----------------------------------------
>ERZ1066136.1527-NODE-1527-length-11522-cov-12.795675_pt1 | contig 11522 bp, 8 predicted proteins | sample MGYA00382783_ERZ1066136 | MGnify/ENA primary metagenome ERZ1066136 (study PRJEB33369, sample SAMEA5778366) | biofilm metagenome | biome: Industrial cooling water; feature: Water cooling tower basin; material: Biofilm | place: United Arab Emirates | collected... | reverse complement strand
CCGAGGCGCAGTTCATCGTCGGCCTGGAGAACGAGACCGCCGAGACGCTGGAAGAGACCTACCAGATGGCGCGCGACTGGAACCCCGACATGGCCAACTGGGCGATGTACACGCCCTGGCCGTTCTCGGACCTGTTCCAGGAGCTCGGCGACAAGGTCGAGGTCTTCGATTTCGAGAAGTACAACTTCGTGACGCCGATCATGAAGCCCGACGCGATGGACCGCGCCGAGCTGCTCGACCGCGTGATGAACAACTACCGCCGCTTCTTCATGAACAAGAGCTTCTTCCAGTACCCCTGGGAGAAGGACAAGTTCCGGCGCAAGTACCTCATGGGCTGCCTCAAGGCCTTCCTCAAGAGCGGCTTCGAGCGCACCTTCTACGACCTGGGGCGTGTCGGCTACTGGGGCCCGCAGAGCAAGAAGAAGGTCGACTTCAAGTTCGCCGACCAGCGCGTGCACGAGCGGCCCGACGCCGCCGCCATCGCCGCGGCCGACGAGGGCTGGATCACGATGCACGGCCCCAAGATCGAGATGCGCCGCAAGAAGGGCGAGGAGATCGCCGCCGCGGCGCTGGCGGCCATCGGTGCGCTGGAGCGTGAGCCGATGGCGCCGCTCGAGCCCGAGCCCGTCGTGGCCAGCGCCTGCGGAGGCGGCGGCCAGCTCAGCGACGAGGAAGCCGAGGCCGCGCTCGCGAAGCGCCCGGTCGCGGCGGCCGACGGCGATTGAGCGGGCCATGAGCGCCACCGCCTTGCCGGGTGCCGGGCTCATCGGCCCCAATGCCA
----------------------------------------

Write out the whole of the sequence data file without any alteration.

>ERZ1066136.1527-NODE-1527-length-11522-cov-12.795675_pt1 | contig 11522 bp, 8 predicted proteins | sample MGYA00382783_ERZ1066136 | MGnify/ENA primary metagenome ERZ1066136 (study PRJEB33369, sample SAMEA5778366) | biofilm metagenome | biome: Industrial cooling water; feature: Water cooling tower basin; material: Biofilm | place: United Arab Emirates | collected... | reverse complement strand
CCGAGGCGCAGTTCATCGTCGGCCTGGAGAACGAGACCGCCGAGACGCTGGAAGAGACCTACCAGATGGCGCGCGACTGGAACCCCGACATGGCCAACTGGGCGATGTACACGCCCTGGCCGTTCTCGGACCTGTTCCAGGAGCTCGGCGACAAGGTCGAGGTCTTCGATTTCGAGAAGTACAACTTCGTGACGCCGATCATGAAGCCCGACGCGATGGACCGCGCCGAGCTGCTCGACCGCGTGATGAACAACTACCGCCGCTTCTTCATGAACAAGAGCTTCTTCCAGTACCCCTGGGAGAAGGACAAGTTCCGGCGCAAGTACCTCATGGGCTGCCTCAAGGCCTTCCTCAAGAGCGGCTTCGAGCGCACCTTCTACGACCTGGGGCGTGTCGGCTACTGGGGCCCGCAGAGCAAGAAGAAGGTCGACTTCAAGTTCGCCGACCAGCGCGTGCACGAGCGGCCCGACGCCGCCGCCATCGCCGCGGCCGACGAGGGCTGGATCACGATGCACGGCCCCAAGATCGAGATGCGCCGCAAGAAGGGCGAGGAGATCGCCGCCGCGGCGCTGGCGGCCATCGGTGCGCTGGAGCGTGAGCCGATGGCGCCGCTCGAGCCCGAGCCCGTCGTGGCCAGCGCCTGCGGAGGCGGCGGCCAGCTCAGCGACGAGGAAGCCGAGGCCGCGCTCGCGAAGCGCCCGGTCGCGGCGGCCGACGGCGATTGAGCGGGCCATGAGCGCCACCGCCTTGCCGGGTGCCGGGCTCATCGGCCCCAATGCCA